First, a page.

24 Curt F. November 11, 2017 at 4:08 pm

Tyler often chooses to highlight abstracts like this: stuffed full of overgeneralized, unjustifiable claims.

Partisan polarization may degrade close family ties with large aggregate implications; we estimate 27 million person-hours of cross-partisan Thanksgiving discourse were lost in 2016 to ad-fueled partisan effects.

The hardest idea to swallow is that “close family ties” is related to “cross-partisan Thanksgiving discourse”. The article provides zero evidence for this, but just glibly assumes it to be true. Also notice the word may. Partisan polarization may do a lot of things, or it may not, but I repeat myself. The abstract primes us in its first sentence to accept that “damaged family ties” will be the subject of the study, but except for wishful thinking of the authors, the subject of the study is no such thing, but rather just anonymized cell phone location data.

Reply

25 A Truth Seeker November 11, 2017 at 4:29 pm

“Think not that I am come to send peace on earth: I came not to send peace, but a sword. For I am come to set a man at variance against his father, and the daughter against her mother, and the daughter in law against her mother in law. And a man’s foes shall be they of his own household.”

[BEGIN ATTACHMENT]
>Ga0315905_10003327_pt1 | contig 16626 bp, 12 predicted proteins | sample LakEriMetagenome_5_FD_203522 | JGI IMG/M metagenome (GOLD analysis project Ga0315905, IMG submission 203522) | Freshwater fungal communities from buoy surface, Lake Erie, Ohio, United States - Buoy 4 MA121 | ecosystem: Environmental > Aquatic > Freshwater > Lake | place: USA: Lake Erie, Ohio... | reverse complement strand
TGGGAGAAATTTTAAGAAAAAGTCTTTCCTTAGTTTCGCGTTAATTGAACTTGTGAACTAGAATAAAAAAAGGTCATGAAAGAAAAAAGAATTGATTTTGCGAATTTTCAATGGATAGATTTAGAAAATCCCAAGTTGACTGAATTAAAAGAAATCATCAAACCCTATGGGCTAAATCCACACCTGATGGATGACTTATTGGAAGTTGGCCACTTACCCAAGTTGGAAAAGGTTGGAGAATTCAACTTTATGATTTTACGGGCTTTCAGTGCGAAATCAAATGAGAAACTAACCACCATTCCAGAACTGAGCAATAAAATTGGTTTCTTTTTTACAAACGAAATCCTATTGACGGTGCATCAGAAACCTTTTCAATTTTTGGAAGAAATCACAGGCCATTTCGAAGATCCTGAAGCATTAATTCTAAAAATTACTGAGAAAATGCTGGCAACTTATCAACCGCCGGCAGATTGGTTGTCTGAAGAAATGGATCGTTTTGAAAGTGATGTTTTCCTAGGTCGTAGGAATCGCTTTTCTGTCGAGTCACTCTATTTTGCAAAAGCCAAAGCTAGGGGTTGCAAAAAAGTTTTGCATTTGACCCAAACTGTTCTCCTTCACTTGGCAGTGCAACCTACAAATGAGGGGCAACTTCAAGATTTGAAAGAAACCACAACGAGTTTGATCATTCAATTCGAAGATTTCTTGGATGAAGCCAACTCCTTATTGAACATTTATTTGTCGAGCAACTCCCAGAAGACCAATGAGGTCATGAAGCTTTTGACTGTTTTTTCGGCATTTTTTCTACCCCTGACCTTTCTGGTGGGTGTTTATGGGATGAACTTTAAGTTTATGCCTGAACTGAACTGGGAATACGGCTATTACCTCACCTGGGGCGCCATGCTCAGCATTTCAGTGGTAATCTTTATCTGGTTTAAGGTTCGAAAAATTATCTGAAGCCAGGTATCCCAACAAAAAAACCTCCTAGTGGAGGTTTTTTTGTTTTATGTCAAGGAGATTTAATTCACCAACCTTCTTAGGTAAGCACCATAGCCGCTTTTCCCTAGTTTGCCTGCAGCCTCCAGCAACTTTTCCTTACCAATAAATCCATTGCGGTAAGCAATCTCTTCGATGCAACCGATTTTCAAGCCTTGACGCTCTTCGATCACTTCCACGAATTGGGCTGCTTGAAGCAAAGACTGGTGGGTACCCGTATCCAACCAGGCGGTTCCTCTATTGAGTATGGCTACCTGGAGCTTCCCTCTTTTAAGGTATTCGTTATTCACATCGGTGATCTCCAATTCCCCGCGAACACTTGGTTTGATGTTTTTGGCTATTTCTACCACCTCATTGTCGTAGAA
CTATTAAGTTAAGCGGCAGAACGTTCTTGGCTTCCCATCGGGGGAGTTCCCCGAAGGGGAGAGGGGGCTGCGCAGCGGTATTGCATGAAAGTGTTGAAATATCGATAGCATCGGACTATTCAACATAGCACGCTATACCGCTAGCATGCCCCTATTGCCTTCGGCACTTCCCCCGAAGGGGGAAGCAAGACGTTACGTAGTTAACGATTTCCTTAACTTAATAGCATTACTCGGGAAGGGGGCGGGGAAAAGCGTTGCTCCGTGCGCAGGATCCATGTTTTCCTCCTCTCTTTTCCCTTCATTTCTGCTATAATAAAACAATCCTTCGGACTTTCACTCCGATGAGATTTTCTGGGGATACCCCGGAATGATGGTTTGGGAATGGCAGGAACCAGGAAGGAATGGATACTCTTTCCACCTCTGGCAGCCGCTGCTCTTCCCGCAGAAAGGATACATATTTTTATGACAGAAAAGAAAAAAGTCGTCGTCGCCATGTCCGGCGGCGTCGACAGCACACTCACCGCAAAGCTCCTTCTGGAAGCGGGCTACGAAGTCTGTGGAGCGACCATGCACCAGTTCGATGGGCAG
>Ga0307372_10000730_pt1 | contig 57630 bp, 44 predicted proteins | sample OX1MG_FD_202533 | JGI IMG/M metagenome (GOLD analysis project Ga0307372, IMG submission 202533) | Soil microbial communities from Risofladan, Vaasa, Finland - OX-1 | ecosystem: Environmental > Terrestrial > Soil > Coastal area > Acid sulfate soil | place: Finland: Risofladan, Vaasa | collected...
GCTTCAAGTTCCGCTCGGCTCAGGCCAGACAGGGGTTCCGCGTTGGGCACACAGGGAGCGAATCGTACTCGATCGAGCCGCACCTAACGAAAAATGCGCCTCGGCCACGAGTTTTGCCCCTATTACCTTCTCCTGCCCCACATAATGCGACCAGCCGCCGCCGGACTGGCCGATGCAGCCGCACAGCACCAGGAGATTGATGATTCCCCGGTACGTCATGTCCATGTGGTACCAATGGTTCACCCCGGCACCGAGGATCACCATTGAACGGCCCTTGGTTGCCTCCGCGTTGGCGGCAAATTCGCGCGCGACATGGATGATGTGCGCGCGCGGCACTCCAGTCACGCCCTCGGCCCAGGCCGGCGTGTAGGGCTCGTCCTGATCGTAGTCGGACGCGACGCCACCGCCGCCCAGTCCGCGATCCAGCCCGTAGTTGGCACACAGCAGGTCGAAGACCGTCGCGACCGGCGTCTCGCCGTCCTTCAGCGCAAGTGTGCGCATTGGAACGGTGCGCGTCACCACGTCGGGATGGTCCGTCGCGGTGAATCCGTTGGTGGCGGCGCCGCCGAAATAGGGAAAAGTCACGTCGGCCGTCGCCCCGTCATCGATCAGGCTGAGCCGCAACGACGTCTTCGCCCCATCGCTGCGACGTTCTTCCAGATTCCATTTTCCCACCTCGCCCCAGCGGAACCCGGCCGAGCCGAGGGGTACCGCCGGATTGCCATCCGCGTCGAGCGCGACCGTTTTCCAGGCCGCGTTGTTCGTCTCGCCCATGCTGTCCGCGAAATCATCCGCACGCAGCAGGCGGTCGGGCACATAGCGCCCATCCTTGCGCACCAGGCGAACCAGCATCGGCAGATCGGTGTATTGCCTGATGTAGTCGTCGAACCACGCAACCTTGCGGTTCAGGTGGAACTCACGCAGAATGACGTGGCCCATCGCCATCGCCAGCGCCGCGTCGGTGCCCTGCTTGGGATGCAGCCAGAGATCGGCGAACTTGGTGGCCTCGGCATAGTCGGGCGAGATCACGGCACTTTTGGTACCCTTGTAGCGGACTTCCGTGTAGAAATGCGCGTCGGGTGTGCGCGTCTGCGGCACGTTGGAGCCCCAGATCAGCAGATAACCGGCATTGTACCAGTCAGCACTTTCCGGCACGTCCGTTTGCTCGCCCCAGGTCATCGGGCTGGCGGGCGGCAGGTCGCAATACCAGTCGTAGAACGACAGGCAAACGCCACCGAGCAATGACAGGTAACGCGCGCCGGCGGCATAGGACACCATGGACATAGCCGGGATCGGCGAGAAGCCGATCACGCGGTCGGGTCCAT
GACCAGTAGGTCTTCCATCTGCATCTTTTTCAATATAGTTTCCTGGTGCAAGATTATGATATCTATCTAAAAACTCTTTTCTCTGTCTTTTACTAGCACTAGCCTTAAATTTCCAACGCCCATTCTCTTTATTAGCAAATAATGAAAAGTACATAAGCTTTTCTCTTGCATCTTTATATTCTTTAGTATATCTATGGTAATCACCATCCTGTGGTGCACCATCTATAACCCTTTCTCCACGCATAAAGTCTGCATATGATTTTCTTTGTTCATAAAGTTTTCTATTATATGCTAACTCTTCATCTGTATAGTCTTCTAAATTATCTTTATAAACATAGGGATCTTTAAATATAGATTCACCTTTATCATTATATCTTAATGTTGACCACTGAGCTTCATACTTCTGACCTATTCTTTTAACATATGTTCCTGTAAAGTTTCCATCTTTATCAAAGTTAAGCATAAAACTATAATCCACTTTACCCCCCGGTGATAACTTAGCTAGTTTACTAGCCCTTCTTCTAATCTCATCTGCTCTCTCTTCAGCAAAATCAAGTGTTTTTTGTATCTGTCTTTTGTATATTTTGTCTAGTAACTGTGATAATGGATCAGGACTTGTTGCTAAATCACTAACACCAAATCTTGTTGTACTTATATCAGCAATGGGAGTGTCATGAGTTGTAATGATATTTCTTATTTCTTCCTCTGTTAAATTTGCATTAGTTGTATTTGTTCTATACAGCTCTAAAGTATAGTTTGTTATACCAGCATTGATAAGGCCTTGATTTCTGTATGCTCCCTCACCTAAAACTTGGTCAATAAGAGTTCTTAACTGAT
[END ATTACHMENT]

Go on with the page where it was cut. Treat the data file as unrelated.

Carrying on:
Reply

26 dearieme November 11, 2017 at 5:40 pm

Ah, but was he prophesying what would happen in individual families, or in Jewish society? In other words, was he predicting the split into Christianity and Rabbinical Judaism? He could be rather enigmatic, eh?

By the way, if the sword was the metaphor for a instrument of division, does that mean that scissors had not yet been invented?

Reply

27 dearieme November 11, 2017 at 5:45 pm

WKPD says Egypt, 1500BC. OK, he used sword because it implies fighting rather than merely dividing. Dead easy this biblical exegesis, eh?

Reply

28 A Truth Seeker November 11, 2017 at 6:17 pm

Indeed.

Reply

29 jb November 13, 2017 at 3:33 am

“John also tells how the dispute split his own family, describing two sons and a son-in-law as “scabs”.”
http://www.mirror.co.uk/news/uk-news/miners-strike-30-years-on-4851732
I know.. The Mirror, but still..

Reply

30 Matt November 13, 2017 at 8:50 am

Questions, rather than commentary

“Partisan polarization may degrade close family ties with large aggregate implications”

Can you describe the family ties as particularly close if partisan polarization becomes more important? For example, the fact that my dad and his brother are pretty darned far from each other on the political spectrum doesn’t interrupt their weekly lunch or the fact that they share a hobby or two. And from what I can tell, it’s not so much that they just agree to not talk politics as it is an agreement that there are more important things in life.

“we estimate 27 million person-hours of cross-partisan Thanksgiving discourse were lost in 2016 to ad-fueled partisan effects.”

I don’t consider missing “cross-partisan Thanksgiving discourse” a bad thing.

Reply

Leave a Comment

Previous post:

Next post: